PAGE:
10. A time for generosity. This is an amazing opportunity for a revolution in generosity. The times ahead can be a wakeup call—a call to the Church and to Christians everywhere to be transformed from owners into stewards rich toward God who give from blessed hearts. As we seek to trust God and follow His will in all things, we will learn His heart and our calling to be generous in all things and in all areas of our lives (2 Cor. 9:11, Luke 6:23, Luke 12:21).

The time-tested statement, “When times are tough, the tough get going,” is most appropriate. As Christians, we have a hope that is time-tested and enduring. May this economic downturn be the beginning of a revival of the heart for Christians. It can be a time for the renewal of faith when we are forced to rely on God, and we will remember the hope that we have in Christ. This narrowing of focus will spur us on to do the work of the Great Commission as we are reminded of what our lives are for on this earth.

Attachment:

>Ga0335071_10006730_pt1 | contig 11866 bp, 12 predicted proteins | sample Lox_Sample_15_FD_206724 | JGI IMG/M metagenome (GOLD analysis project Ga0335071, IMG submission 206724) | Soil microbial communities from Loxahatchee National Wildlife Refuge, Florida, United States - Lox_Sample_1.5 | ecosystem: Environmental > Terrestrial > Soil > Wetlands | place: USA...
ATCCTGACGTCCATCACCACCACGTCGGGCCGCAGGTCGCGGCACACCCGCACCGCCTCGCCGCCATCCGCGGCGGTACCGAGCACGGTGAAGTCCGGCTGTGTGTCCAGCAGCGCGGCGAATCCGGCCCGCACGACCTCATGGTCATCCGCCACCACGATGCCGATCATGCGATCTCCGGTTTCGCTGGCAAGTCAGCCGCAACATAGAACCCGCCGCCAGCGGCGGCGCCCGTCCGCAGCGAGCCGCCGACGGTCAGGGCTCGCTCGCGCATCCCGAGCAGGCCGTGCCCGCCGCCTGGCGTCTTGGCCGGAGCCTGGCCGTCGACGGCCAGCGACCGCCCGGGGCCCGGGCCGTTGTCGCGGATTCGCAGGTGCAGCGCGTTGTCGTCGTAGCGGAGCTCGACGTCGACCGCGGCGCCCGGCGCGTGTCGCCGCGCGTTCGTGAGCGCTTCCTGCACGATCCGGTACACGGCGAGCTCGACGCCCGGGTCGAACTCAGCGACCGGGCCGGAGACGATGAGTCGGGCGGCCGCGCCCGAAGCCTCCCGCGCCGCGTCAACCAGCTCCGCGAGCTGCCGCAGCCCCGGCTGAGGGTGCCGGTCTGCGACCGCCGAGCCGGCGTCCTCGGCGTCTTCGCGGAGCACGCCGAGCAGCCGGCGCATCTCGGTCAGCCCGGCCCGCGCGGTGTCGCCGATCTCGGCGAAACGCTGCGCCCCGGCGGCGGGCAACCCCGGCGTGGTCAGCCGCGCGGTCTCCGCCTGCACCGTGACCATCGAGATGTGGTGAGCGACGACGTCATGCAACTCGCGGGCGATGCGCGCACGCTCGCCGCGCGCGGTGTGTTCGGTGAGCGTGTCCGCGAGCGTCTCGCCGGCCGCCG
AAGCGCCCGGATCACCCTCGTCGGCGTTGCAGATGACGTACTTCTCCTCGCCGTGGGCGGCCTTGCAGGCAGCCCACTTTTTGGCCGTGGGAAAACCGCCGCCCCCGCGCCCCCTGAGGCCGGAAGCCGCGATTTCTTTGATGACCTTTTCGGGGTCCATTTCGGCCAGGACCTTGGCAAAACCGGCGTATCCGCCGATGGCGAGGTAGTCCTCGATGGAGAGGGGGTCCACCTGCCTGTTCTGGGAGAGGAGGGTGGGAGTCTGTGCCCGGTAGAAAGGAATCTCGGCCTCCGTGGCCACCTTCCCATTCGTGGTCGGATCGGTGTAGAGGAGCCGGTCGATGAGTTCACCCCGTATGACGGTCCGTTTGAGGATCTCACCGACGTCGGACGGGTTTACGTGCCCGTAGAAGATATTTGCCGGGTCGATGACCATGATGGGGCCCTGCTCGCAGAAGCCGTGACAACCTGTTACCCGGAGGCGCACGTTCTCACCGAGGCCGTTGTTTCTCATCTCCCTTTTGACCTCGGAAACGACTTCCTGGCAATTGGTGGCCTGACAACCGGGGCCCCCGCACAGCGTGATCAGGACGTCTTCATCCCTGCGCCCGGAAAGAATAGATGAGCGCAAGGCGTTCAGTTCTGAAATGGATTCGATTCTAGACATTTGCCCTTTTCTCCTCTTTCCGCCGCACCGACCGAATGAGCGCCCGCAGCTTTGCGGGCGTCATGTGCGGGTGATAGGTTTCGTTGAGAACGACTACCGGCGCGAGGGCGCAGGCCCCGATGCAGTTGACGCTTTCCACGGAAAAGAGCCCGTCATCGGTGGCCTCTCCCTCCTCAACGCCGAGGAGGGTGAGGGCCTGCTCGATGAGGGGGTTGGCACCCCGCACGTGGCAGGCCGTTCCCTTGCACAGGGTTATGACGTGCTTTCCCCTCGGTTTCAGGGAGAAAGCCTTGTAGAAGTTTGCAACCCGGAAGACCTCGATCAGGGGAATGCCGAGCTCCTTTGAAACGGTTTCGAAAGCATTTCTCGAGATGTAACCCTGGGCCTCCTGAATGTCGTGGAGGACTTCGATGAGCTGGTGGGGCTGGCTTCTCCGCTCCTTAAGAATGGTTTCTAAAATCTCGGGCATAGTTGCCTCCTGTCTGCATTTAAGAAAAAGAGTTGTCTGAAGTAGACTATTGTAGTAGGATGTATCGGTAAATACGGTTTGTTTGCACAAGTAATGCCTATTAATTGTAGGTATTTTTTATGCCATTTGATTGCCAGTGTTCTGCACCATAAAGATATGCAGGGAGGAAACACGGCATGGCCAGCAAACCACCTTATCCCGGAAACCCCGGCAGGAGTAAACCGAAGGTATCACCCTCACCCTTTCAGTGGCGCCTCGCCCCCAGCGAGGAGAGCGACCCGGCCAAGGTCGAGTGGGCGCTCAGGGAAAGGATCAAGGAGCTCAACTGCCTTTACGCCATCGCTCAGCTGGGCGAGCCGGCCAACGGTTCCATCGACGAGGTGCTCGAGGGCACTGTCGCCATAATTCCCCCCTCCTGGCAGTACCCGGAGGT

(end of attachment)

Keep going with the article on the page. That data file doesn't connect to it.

Wesley Willmer is a seasoned leader with over four decades of experience in the nonprofit arena, and the late Calvin Howe retired from a career in the hospitality industry, including service as Vice Chair and Treasurer on the board of Best Western International.

 


This text is provided with the understanding that ECFA is not rendering legal, accounting, or other professional advice or service. Professional advice on specific issues should be sought from an accountant, lawyer, or other professional.